Trump Won… Now What

(This was originally posted on Odyssey Online)

You’re either jumping for joy or having a nervous breakdown. Take a breath. Count to 10. Here’s how to not be a terrible American.

The final count is in and Trump won. You are either elated or beside yourself. As we move on from election day to the next four years, let’s think about the way to be the best Americans we can be. Lashing out at the opposition, spreading hatred and further dividing our country is not going to help you, me or our country.

I had a chance to spend a little time with Mindy Tucker Fletcher recently. She was George W. Bush’s press secretary during his initial race to become president and then returned to help him win his second term. She made a very poignant comment to me. She said, “People who have never met him say horrible things about him. They talk about their hate for him and they have never met him. I worked alongside him. I know what a good person he is.” She posed how can we say such terrible things about people we don’t truly know. I hope as we go forward, we work on developing our rhetoric and looking at the important issues rather than tearing people apart on a personal level.

Here are some things to keep in mind as you make the transition and not be a totally miserable person to others.

1. Get involved locally.

If you aren’t aware, local leaders have more of an influence over your life than the president. Make sure your local leaders are working to bring about the kind of change you want to see. Find an organization to get plugged into like Junior Achievement, Boys and Girls Club, etc. Get involved in local politics – join a committee, run for an office. Instead of complaining about what will come about in our country, help influence the future it in a positive way.

2. Know your WHY.

Arguing for arguing sake is one of the most idiotic things you can do. In Aristotle’s era, arguing was known as rhetoric and it was purposeful. Not only were they educated on the topics they were discussing (fully educated — they didn’t just read a partisan publication, they did research) but they had a reason for initiating the conversation. They wanted to have an open dialogue. They wanted to see the other person’s argument. The goal is not to agree but to reach a consensus. Have a core set of values, have an intention, have the education on the topic and have the grace to discuss it respectfully. Rhetoric should not be about winning. If you are arguing to win, you’re doing it wrong.

3. Be logical.

I have read some of the most asinine comments during this election. The most illogical, untrue comments and arguments have ensued typically on the internet for all to see. Look up fallacies. All types of fallacies. Deflecting an argument with an unrelated argument just makes you look dumb and doesn’t help your discussion. Know what you’re talking about. Stay focused on what you’re trying to say in a logical way.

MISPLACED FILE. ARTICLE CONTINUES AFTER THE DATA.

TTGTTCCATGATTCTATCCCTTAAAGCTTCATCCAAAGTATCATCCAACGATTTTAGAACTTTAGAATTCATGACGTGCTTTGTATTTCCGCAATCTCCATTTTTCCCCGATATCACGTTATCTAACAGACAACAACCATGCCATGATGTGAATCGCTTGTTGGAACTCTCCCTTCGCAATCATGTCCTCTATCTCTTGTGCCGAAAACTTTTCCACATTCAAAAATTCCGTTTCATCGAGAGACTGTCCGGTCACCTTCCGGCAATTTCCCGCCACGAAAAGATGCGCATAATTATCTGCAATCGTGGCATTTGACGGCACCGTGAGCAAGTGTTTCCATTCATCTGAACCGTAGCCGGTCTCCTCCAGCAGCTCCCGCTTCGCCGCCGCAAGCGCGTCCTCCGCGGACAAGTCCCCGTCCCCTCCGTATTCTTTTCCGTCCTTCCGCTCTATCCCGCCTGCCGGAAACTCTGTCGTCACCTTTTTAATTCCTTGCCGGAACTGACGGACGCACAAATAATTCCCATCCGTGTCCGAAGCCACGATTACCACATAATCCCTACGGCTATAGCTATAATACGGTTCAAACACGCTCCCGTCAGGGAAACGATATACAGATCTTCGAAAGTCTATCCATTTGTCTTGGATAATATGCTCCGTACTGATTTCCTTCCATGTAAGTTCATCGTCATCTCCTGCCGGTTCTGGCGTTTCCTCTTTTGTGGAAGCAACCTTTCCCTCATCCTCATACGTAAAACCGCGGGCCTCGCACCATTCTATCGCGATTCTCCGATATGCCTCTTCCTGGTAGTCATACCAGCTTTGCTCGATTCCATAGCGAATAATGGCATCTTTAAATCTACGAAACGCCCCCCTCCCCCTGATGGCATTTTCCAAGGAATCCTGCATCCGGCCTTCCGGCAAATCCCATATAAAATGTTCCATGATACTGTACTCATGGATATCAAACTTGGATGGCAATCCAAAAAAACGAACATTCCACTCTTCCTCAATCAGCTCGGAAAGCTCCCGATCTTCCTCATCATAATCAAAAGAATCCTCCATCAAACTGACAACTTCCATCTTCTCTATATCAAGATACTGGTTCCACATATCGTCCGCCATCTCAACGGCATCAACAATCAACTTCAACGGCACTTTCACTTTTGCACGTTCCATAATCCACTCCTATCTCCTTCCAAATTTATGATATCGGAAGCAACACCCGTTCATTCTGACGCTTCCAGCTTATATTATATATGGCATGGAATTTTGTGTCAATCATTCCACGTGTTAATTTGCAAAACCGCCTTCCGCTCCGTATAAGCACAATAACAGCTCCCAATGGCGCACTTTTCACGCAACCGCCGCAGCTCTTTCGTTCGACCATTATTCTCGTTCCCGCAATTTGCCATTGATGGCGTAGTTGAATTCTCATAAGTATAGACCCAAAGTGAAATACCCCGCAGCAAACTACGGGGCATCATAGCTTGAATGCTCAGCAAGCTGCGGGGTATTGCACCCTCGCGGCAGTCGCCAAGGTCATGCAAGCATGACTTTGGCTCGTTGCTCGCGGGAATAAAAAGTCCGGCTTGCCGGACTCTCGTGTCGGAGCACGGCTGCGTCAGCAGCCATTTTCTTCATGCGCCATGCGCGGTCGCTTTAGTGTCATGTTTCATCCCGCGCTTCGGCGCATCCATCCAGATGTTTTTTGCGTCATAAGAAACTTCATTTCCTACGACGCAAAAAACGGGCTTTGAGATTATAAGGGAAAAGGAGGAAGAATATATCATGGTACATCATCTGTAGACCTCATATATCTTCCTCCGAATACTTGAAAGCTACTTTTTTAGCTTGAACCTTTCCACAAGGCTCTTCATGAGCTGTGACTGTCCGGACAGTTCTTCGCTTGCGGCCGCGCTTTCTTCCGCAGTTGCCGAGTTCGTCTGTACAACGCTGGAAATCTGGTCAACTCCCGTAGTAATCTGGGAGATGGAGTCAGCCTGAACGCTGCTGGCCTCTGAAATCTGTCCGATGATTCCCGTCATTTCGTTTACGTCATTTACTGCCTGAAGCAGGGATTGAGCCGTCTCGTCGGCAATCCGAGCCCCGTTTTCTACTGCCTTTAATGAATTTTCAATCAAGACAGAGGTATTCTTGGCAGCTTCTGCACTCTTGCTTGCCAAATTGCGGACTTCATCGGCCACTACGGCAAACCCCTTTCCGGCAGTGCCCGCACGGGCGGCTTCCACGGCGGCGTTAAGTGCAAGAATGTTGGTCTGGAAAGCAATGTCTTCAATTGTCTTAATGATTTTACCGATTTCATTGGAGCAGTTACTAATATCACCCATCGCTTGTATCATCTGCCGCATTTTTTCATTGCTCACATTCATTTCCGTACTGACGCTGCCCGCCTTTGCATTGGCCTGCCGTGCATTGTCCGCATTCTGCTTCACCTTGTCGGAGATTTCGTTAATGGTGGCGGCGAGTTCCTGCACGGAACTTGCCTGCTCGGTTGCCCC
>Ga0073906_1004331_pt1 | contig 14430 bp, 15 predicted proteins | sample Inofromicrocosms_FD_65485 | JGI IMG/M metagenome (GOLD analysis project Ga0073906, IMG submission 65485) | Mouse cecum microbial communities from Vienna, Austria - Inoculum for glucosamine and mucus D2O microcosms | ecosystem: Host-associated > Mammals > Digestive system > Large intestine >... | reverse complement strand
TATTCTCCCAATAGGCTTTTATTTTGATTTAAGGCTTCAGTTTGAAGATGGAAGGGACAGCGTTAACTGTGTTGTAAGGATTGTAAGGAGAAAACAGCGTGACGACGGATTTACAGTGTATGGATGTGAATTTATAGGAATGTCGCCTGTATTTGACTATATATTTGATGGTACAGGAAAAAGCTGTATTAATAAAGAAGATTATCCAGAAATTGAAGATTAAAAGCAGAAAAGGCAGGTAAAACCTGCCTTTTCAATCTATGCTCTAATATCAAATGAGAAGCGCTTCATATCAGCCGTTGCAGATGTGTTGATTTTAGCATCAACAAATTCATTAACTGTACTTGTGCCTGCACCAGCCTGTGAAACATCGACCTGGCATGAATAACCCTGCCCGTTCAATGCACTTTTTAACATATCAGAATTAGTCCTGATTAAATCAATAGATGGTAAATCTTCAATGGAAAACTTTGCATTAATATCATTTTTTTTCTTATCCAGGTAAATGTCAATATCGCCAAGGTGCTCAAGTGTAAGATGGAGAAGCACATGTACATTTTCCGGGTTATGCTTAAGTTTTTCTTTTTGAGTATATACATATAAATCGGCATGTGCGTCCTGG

4. Respect each other.

This might be shocking but you can still respect someone even if you don’t agree with them. Degrading someone personally for their beliefs is just about the lowest form of unintelligence. Even if you don’t agree on a political stance, you can still agree to love and respect one another. I have differing opinions of views from many of my friends and family but that does not mean I will treat them any differently. It is the USA. We were founded on a principle of freedom from oppression, freedom of speech and freedom of choice. If you are respectful when discussing your opinions, it is far more likely that the person on the other end will be open to at least hearing what you have to say. Disrespectfully forcing an opinion on someone doesn’t work. Shocking again, I know. Respect each other. Do your part to bring this country together, otherwise you are becoming part of the problem.

5. Relax.

The decision is done. There are positive ways to contribute to society. Huffing, puffing and blowing the house down aren’t it. It’s also not the end of the world as much as you’d like to say it is. Thankfully, we have checks and balances in our government to keep things somewhat functional. Take a breath. It will all be okay.

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It’s your head that’s giving up…

A semi-dark room …pulsing energy throughout the entire room …your legs pushing along to the cadence created by the beat of the music… Each challenge a little more intense… A motivating voice sending an encouraging message at just the right time… & then it’s over. You did it. You pushed yourself until you thought you couldn’t push anymore and you achieved the goal.

I never knew I was a spin class fan until I moved to Salt Lake City. Now, I crave it. There is something completely satisfying about reaching the goal within a group of others going after the same goal. Completely disconnected from the outside world – no social media, no texting, no anything. Just you, on the bike, with the beat of the music and the instructor’s voice motivating you forward. Once I get to the end, it feels like my stress just melted away. I am refreshed.

The spin instructor, Jessi, at the SLC Lifetime is amazing. She said something last night that resonated with me. “We’re so used to pushing to the top of the hill and stopping. It’s training and pushing past the top will enable you to grow. Push through the pain.”

I immediately thought of all of the situations and parts of life that applies to. We get this idea of an endpoint in our head and then we just stop. Life is constant challenge and growth. The goal of life is to always keep experiencing, learning and evolving. It’s our head that gives up and gets in the way.

We are always in need of evolving and refining. As long as we are aware of that and challenge ourselves, we will live a truly meaningful and rewarding life.